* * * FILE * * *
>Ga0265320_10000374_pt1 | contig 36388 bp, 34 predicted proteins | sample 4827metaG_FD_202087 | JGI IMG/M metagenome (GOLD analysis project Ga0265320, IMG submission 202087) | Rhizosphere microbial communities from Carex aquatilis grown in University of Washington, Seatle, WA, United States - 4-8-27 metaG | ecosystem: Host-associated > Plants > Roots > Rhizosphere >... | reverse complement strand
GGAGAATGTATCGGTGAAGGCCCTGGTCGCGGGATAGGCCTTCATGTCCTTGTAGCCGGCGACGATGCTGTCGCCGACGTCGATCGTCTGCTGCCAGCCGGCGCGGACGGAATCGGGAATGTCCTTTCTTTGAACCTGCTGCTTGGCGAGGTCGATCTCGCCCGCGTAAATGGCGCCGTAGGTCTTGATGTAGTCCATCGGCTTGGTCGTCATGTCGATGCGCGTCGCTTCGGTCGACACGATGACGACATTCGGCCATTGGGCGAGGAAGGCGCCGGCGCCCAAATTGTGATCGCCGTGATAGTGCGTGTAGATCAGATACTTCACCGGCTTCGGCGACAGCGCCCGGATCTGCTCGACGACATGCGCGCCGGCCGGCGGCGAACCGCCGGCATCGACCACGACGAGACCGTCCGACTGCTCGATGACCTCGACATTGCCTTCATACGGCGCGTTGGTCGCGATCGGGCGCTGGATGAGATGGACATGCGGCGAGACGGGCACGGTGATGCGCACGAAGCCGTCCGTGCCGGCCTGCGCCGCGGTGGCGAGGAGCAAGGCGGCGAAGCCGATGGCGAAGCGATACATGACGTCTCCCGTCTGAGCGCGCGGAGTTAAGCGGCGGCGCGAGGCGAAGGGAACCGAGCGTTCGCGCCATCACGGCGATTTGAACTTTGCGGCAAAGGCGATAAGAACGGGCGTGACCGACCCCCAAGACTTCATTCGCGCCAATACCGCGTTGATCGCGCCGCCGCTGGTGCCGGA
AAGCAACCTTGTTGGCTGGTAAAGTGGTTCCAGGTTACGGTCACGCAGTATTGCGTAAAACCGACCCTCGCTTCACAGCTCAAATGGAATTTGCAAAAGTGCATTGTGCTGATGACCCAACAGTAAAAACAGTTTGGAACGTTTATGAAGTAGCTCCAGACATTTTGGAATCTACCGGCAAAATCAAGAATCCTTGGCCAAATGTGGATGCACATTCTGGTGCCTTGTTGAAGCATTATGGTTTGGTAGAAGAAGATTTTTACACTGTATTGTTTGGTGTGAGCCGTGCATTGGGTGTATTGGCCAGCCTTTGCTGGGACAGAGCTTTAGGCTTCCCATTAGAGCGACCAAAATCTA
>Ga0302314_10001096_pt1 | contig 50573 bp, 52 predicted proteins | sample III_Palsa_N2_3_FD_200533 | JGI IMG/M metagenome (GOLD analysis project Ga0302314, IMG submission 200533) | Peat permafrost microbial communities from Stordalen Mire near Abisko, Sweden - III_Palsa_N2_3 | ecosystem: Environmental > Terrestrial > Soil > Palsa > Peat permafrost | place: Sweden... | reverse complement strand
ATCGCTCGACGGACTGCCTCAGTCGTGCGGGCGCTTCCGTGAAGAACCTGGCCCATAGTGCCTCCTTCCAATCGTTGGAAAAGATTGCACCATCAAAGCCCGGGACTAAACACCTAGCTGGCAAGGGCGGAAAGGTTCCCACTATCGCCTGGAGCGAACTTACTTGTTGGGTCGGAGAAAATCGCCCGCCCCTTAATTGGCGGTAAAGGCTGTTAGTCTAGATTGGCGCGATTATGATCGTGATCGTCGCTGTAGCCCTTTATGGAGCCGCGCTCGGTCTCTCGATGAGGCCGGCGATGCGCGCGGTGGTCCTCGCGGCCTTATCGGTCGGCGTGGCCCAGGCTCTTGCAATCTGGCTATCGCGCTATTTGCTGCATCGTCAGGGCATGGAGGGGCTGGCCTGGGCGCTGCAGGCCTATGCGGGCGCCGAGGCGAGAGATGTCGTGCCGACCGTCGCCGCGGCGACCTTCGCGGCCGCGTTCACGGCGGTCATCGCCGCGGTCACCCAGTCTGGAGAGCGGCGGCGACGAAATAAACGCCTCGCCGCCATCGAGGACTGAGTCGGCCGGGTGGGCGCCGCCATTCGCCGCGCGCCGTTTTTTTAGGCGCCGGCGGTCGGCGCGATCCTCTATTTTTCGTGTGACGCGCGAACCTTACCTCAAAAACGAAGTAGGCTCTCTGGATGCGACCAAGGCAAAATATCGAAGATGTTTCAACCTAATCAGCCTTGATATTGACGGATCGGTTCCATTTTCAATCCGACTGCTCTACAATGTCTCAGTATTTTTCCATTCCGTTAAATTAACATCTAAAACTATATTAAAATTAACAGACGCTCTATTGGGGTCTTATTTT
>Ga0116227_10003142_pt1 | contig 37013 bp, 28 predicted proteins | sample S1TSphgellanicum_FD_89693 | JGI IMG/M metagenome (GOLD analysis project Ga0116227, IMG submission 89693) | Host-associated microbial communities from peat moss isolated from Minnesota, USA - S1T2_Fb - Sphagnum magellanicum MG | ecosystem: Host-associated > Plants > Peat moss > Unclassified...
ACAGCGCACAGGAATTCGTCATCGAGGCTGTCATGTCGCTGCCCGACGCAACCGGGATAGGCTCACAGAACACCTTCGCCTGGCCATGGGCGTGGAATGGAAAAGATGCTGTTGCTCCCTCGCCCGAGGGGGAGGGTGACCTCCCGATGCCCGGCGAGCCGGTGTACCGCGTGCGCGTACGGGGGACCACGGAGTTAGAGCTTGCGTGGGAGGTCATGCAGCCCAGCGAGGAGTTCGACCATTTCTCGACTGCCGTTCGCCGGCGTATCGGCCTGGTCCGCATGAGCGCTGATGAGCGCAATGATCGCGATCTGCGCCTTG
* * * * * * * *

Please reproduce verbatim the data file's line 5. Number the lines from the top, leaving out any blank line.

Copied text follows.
ATCGCTCGACGGACTGCCTCAGTCGTGCGGGCGCTTCCGTGAAGAACCTGGCCCATAGTGCCTCCTTCCAATCGTTGGAAAAGATTGCACCATCAAAGCCCGGGACTAAACACCTAGCTGGCAAGGGCGGAAAGGTTCCCACTATCGCCTGGAGCGAACTTACTTGTTGGGTCGGAGAAAATCGCCCGCCCCTTAATTGGCGGTAAAGGCTGTTAGTCTAGATTGGCGCGATTATGATCGTGATCGTCGCTGTAGCCCTTTATGGAGCCGCGCTCGGTCTCTCGATGAGGCCGGCGATGCGCGCGGTGGTCCTCGCGGCCTTATCGGTCGGCGTGGCCCAGGCTCTTGCAATCTGGCTATCGCGCTATTTGCTGCATCGTCAGGGCATGGAGGGGCTGGCCTGGGCGCTGCAGGCCTATGCGGGCGCCGAGGCGAGAGATGTCGTGCCGACCGTCGCCGCGGCGACCTTCGCGGCCGCGTTCACGGCGGTCATCGCCGCGGTCACCCAGTCTGGAGAGCGGCGGCGACGAAATAAACGCCTCGCCGCCATCGAGGACTGAGTCGGCCGGGTGGGCGCCGCCATTCGCCGCGCGCCGTTTTTTTAGGCGCCGGCGGTCGGCGCGATCCTCTATTTTTCGTGTGACGCGCGAACCTTACCTCAAAAACGAAGTAGGCTCTCTGGATGCGACCAAGGCAAAATATCGAAGATGTTTCAACCTAATCAGCCTTGATATTGACGGATCGGTTCCATTTTCAATCCGACTGCTCTACAATGTCTCAGTATTTTTCCATTCCGTTAAATTAACATCTAAAACTATATTAAAATTAACAGACGCTCTATTGGGGTCTTATTTT